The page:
Chef Jeremy Hansen at Inland Pacific Kitchen serves an oyster mushroom fried in potato starch that reminds Kilbourne of her travels in Japan. Chef Blerita Kaba at Spokane Tribe Casino's Three Peaks Kitchen + Bar riffs on Louisiana-style po' boy sandwiches using Sasquatch Sous' oyster mushrooms in place of shellfish. And Main Market Co-Op substitutes the farm's lion's mane mushrooms for seafood in its tuna melts and crab cakes. Also look for Sasquatch Sous mushrooms in use at Wiley's Downtown Bistro, Palouse Bar and Grill, Casper Fry, and the CorkHouse Kitchen + Bar.

Home cooks, meanwhile can find the farm's fresh oyster mushrooms ($13/pound) in Main Market's produce section.

click to enlarge A pink oyster mushroom grown by Spokane-based Happy Mountain Mushrooms. - YOUNG KWAK PHOTO
Young Kwak photo
A pink oyster mushroom grown by Spokane-based Happy Mountain Mushrooms.

Varieties of cultivated mushrooms, versus foraged like morels, include enoki, shiitake and the most common varieties of button mushrooms — cremini and Portabella. These account for 90 percent of worldwide consumption, yet are actually different stages of the same mushroom; buttons are the youngest and mildest, intensifying in flavor and darkening in color to a cremini, and finally the large Portabella.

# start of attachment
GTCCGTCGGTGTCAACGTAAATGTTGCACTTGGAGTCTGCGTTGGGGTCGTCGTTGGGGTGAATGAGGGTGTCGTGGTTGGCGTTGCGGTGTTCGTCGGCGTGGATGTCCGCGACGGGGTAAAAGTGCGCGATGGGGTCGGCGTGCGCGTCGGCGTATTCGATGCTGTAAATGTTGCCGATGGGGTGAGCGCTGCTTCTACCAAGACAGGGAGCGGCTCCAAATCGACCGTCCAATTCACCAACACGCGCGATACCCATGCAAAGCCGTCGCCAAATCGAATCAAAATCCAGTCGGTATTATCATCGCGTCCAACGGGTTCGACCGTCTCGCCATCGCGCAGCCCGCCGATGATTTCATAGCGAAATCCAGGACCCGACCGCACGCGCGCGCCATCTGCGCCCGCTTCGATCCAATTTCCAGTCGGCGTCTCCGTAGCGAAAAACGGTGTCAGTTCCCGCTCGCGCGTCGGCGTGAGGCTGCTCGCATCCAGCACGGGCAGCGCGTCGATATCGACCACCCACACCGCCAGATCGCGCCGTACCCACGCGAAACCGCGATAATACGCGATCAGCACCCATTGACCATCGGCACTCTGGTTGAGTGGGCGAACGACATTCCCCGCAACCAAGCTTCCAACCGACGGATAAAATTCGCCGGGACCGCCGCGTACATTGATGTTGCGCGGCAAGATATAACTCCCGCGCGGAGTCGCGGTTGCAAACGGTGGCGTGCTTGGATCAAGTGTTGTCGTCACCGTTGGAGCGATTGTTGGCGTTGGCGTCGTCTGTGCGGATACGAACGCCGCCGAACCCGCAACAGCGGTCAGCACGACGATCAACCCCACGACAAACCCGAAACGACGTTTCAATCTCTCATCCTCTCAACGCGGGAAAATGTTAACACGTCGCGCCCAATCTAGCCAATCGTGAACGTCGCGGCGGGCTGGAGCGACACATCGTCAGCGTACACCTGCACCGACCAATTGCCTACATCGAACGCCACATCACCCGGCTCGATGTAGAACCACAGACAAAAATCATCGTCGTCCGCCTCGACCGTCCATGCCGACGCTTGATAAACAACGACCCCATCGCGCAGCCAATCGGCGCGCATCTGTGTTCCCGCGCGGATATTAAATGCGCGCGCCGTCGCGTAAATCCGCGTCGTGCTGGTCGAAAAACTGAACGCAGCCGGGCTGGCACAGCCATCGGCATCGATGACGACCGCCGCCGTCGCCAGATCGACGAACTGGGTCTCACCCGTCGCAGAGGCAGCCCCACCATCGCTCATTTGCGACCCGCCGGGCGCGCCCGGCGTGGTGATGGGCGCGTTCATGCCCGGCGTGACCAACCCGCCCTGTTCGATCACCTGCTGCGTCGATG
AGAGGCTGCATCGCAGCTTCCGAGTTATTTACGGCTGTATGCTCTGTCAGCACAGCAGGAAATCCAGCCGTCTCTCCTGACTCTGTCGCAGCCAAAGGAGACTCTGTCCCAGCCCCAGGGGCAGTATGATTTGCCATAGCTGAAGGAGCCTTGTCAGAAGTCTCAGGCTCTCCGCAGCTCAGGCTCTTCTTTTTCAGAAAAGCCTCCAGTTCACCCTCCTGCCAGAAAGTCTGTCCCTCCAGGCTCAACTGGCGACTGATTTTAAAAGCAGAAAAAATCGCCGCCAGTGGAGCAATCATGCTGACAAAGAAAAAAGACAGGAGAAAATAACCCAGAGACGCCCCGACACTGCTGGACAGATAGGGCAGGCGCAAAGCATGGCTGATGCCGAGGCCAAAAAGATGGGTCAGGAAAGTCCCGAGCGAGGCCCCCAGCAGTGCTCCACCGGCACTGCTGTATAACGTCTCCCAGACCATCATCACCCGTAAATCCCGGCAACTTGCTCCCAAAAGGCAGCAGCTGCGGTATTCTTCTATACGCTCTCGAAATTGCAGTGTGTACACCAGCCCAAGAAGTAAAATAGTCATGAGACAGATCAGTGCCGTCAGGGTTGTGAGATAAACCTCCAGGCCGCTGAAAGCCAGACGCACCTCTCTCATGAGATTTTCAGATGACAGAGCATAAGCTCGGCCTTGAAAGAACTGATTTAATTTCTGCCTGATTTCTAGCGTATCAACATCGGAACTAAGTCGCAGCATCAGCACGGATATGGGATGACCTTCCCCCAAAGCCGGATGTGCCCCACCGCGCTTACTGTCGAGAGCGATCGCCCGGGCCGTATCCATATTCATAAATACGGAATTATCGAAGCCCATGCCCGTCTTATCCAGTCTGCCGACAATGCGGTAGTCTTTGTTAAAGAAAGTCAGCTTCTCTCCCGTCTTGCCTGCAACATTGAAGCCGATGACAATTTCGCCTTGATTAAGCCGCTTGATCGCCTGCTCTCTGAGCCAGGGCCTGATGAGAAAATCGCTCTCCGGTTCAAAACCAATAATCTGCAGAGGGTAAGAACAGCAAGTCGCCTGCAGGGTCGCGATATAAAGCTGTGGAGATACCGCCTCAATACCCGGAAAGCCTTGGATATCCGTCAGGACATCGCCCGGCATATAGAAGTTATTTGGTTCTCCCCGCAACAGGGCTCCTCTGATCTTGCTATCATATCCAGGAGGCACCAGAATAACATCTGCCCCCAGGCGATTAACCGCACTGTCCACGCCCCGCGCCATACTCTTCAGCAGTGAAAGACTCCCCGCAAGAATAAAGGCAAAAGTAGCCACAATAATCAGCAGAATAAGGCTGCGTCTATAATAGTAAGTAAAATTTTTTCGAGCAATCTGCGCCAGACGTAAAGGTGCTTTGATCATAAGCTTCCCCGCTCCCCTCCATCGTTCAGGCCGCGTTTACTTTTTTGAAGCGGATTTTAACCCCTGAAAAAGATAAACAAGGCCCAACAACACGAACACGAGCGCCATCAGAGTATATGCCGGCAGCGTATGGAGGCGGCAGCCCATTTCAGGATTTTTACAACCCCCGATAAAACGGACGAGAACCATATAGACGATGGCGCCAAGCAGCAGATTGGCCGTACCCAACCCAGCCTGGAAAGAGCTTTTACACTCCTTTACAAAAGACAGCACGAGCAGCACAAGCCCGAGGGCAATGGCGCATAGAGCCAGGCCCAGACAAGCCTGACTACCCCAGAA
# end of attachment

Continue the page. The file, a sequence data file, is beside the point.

Even though mushrooms are sold in the produce section, they're not plants. They're high in fiber like plants, yet also high in protein and amino acids, more like meat, but with no cholesterol and almost no fat. They reproduce through spores, not seeds, and whereas plants get their food via photosynthesis, transforming sunlight into sugar, mushrooms and other fungi feed on the decomposition of non-living organic matter, such as downed logs.

For Sasquatch Sous owner Kilbourne, mushroom farming was borne of necessity. A retired tattoo artist and a longtime state-appointed guardian for the disabled, Kilbourne has also been a member of the Spokane Mushroom Club since 2002. She remembers foraging locally for porcini, matsutake and other varieties, until wild mushrooms became harder to find.

"Whether you give much credence to climate change or not, climate changes have just ruined us," she says. "When I couldn't find them anymore, I decided to grow them."